Minced Pork with Fiery Chilies and Fresh Herbs

Round white bowl with white rice, minced pork, chili sauce, and fresh herbs.

I’m totally enamoured with the combination of cooling mint and scorching chili heat that so often pops up in Southeast Asian food. Admittedly, I seem to have an affinity for anything that guarantees a fiery finish but the addition of fresh mint turns the wonderful into the sublime. If I had my way, I’d eat food like this constantly in the summer, although I’m usually not so cruelly forced to make my own version; eating out at Vietnamese restaurants is risky business with a peanut allergy. Because of this risk factor, my versions of traditional restaurants are often bastardized versions of a bastardized version. That is to say, completely inauthentic. This version of Vietnamese pork larb is a joke of a recipe if you’ve tried the original, but let’s just say I had the original loosely floating around in my mind when I first made this. I also don’t usually serve it in lettuce wraps, but on a bed of jasmine rice which I put in my rice cooker before I begin making this recipe. The nice thing about this recipe, if you’re cooking for only one or two people, is that it makes some very handy leftovers for future use. I’ve even gone a step further down the bastardization chain and made a version of Southeast Asian-inspired soft tacos with shredded cabbage, pickled red onions and shredded carrots, Greek yogurt, and heaping handfuls of fresh mint, basil, and cilantro. I also use up leftovers for bright little lunches to tide me over until I can get outside in the sun (or rain, which in some ways I love even more). Whether I make this for dinner and it gets eaten immediately or I pack it up for lunch, I always add several more heaping spoonfuls of Sambal Oelek, although it’s entirely up to you how much extra heat you’d like to add (if any).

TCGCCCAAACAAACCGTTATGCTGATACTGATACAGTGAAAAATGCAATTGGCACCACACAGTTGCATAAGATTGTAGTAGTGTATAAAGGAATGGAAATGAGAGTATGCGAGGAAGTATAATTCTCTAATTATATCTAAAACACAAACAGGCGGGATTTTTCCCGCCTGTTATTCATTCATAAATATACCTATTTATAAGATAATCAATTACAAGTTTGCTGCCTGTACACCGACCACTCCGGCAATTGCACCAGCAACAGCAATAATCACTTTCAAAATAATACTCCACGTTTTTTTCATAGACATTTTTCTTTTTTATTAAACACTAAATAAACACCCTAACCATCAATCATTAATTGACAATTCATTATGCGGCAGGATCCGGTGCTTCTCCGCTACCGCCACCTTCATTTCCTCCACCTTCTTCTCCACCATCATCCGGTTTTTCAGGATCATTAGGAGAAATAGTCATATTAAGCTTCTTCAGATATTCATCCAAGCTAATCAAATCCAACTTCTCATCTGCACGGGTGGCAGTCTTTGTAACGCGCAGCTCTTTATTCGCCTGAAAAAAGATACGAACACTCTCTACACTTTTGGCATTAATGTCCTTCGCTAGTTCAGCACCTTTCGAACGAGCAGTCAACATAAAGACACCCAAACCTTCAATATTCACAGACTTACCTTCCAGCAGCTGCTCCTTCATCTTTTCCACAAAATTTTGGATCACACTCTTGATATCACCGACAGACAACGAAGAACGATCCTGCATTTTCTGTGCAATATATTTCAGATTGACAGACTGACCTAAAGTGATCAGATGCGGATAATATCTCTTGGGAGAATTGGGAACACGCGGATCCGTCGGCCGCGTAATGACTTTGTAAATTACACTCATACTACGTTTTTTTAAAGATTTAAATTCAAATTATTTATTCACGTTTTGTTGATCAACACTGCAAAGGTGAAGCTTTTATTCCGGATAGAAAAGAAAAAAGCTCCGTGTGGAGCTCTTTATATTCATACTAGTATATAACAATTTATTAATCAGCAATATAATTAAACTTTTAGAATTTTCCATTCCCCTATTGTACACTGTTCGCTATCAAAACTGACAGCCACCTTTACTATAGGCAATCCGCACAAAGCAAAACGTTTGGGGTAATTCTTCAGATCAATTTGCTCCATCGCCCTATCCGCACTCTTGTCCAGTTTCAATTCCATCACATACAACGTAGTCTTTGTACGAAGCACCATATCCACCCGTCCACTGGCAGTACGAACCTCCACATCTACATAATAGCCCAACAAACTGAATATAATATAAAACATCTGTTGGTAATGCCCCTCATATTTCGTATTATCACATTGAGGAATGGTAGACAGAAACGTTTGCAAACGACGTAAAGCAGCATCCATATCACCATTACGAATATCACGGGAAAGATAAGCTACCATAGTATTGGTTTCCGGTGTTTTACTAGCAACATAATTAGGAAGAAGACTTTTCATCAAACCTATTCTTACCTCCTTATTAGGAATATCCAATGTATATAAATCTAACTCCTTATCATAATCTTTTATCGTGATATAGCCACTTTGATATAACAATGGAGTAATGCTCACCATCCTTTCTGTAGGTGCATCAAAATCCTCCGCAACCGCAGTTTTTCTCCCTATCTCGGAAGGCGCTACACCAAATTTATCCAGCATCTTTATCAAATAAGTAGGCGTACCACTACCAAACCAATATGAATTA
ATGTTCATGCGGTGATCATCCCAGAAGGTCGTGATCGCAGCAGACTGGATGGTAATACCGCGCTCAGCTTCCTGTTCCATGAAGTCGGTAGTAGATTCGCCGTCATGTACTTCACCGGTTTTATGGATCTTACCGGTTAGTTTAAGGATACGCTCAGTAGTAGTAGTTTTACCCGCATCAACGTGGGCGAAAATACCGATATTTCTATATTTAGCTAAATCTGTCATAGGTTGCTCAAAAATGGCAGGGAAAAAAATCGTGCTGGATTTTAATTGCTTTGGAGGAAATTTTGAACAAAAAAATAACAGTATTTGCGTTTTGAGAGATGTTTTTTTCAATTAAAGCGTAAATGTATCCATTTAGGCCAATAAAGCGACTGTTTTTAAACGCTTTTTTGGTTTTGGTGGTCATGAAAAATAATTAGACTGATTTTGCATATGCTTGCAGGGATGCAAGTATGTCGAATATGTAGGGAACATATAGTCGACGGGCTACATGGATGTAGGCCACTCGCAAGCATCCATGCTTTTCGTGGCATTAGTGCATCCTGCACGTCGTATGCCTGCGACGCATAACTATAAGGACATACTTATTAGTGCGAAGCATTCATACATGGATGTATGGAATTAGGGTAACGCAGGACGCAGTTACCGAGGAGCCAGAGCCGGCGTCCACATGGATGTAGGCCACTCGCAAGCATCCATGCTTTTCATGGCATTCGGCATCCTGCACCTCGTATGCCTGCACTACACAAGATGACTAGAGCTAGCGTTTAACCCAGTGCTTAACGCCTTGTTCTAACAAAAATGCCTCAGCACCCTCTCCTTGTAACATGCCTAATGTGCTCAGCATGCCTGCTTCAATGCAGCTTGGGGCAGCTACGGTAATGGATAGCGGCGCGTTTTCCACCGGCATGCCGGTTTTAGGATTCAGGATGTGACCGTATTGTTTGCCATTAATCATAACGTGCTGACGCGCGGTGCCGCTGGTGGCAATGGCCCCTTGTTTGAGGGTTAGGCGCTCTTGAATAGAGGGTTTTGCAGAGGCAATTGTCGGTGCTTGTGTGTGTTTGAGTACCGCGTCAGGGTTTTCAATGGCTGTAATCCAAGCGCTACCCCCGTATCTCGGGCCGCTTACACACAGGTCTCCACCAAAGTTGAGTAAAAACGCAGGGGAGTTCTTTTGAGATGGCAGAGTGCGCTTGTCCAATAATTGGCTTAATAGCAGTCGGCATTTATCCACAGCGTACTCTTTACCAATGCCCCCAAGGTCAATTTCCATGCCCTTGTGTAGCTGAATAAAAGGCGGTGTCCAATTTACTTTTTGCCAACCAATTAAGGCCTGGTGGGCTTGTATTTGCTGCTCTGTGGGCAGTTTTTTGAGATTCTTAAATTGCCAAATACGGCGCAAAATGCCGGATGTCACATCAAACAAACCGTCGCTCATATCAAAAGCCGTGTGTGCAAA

minced pork with fiery chilies and fresh herbs:

1 lb. minced pork

1 Tbsp. vegetable oil

3 Tbsp. soy sauce

3-4 cloves of garlic, minced

1-2 tsp. fish sauce

2 Tbsp. Sambal Oelek

Freshly cracked pepper

1 Tbsp. packed brown sugar

Juice of 1-3 fresh limes (use 1 if you’re lucky enough to use a juicy lime, use 3 if they’re duds – or just use bottled lime juice)

3 or more bird’s eye chilies, sliced thinly with the seeds

1-2 bunches of scallions, white and green parts sliced thinly

Lots of roughly chopped fresh mint, cilantro, and Thai basil (regular works just as well)

  1. In a large skillet heat up the vegetable oil over medium heat and add the ground pork or chicken. Break it up a little bit with a spatula and add the soy sauce, garlic, fish sauce, Sambal Oelek, lots of freshly cracked pepper, brown sugar, lime juice, chilies, and scallions.
  2. Allow the meat to cook, stirring occasionally. Let the liquid evaporate almost completely until you have a small amount of sticky and very flavourful sauce left and the meat is fragrant.
  3. Serve over steamed rice or in lettuce wraps, topped with heaping amounts of fresh herbs and extra Sambal Oelek.